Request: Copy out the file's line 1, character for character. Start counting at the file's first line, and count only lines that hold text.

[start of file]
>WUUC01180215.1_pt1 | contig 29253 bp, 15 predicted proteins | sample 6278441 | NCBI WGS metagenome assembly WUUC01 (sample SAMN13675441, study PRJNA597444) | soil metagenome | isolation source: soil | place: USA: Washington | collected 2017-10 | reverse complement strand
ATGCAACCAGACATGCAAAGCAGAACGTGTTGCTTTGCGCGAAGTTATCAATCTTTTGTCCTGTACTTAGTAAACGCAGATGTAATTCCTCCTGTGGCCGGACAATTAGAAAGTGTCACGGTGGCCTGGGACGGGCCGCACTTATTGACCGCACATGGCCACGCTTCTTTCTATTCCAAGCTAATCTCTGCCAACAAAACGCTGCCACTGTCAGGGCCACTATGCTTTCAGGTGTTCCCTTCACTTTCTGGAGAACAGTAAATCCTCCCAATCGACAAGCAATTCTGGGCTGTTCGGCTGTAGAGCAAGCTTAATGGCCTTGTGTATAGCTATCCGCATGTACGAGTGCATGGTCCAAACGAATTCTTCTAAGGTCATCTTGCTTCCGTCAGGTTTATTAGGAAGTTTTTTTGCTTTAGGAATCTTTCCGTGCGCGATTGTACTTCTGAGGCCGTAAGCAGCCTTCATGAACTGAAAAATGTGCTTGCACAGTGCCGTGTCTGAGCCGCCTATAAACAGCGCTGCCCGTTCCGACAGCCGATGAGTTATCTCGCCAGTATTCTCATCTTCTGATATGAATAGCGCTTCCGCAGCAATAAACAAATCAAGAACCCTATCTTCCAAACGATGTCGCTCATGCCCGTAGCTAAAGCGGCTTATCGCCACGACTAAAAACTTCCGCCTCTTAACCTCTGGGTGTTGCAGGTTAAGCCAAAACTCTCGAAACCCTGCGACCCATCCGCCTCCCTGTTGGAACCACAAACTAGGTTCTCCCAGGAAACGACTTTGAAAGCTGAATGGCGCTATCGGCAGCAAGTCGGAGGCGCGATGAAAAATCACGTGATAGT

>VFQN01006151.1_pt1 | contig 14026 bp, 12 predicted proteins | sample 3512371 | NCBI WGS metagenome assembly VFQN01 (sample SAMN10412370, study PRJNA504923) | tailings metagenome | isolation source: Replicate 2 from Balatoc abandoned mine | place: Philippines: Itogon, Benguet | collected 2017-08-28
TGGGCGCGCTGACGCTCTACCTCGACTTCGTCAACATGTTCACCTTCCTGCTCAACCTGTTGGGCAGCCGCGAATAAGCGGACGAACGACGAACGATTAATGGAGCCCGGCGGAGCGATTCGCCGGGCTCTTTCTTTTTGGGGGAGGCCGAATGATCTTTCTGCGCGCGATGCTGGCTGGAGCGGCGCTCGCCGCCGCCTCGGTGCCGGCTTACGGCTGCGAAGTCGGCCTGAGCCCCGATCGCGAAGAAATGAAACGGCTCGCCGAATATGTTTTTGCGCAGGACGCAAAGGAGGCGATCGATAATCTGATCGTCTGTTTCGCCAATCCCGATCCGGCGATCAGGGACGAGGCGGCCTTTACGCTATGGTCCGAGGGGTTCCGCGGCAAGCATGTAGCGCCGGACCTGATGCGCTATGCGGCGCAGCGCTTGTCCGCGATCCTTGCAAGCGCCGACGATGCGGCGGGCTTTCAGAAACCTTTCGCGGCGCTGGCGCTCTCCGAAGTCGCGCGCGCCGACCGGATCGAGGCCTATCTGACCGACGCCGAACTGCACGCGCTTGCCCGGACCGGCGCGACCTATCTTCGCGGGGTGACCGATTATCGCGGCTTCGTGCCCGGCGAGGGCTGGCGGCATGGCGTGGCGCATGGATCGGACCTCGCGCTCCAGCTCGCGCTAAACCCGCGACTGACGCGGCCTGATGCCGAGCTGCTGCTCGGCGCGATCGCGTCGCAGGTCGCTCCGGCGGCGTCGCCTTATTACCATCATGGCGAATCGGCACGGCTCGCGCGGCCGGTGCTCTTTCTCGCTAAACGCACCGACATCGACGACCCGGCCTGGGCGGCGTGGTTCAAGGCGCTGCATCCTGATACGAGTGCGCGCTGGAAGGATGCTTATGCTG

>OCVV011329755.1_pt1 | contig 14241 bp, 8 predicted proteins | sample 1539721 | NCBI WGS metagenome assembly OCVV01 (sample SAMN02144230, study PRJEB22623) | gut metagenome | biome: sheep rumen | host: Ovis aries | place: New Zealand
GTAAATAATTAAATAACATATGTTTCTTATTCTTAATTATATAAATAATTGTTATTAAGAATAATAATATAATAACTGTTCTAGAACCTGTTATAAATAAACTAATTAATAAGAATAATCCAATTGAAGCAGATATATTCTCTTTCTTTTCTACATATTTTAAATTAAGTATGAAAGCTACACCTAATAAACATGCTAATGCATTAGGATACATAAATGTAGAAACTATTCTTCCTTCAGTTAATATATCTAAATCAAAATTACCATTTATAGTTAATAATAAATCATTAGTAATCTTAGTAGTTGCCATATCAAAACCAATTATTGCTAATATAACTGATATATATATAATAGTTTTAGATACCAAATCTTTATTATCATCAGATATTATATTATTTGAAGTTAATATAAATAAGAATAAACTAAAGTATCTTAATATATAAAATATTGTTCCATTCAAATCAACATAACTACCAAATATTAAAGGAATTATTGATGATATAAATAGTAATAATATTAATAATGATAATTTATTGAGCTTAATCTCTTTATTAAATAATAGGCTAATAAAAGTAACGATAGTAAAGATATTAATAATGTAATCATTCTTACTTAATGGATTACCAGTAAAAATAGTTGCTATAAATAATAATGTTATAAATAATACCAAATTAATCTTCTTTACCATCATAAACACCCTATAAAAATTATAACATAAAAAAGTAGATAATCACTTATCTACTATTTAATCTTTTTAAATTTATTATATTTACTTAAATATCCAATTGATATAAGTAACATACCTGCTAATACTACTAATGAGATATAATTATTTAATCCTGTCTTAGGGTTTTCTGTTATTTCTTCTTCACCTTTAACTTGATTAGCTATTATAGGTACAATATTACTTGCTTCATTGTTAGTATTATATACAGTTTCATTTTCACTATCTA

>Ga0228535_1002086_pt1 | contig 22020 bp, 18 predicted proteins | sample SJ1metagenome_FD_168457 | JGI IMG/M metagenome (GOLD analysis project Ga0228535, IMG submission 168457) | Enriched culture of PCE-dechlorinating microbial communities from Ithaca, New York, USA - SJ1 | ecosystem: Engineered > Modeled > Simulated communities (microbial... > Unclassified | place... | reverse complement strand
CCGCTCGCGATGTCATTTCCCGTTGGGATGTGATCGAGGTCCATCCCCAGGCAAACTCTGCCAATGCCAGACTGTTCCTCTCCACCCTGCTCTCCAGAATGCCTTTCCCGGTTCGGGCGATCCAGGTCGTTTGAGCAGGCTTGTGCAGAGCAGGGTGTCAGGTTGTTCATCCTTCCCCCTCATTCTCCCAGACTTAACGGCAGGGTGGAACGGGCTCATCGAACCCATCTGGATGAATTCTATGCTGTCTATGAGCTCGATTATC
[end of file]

>WUUC01180215.1_pt1 | contig 29253 bp, 15 predicted proteins | sample 6278441 | NCBI WGS metagenome assembly WUUC01 (sample SAMN13675441, study PRJNA597444) | soil metagenome | isolation source: soil | place: USA: Washington | collected 2017-10 | reverse complement strand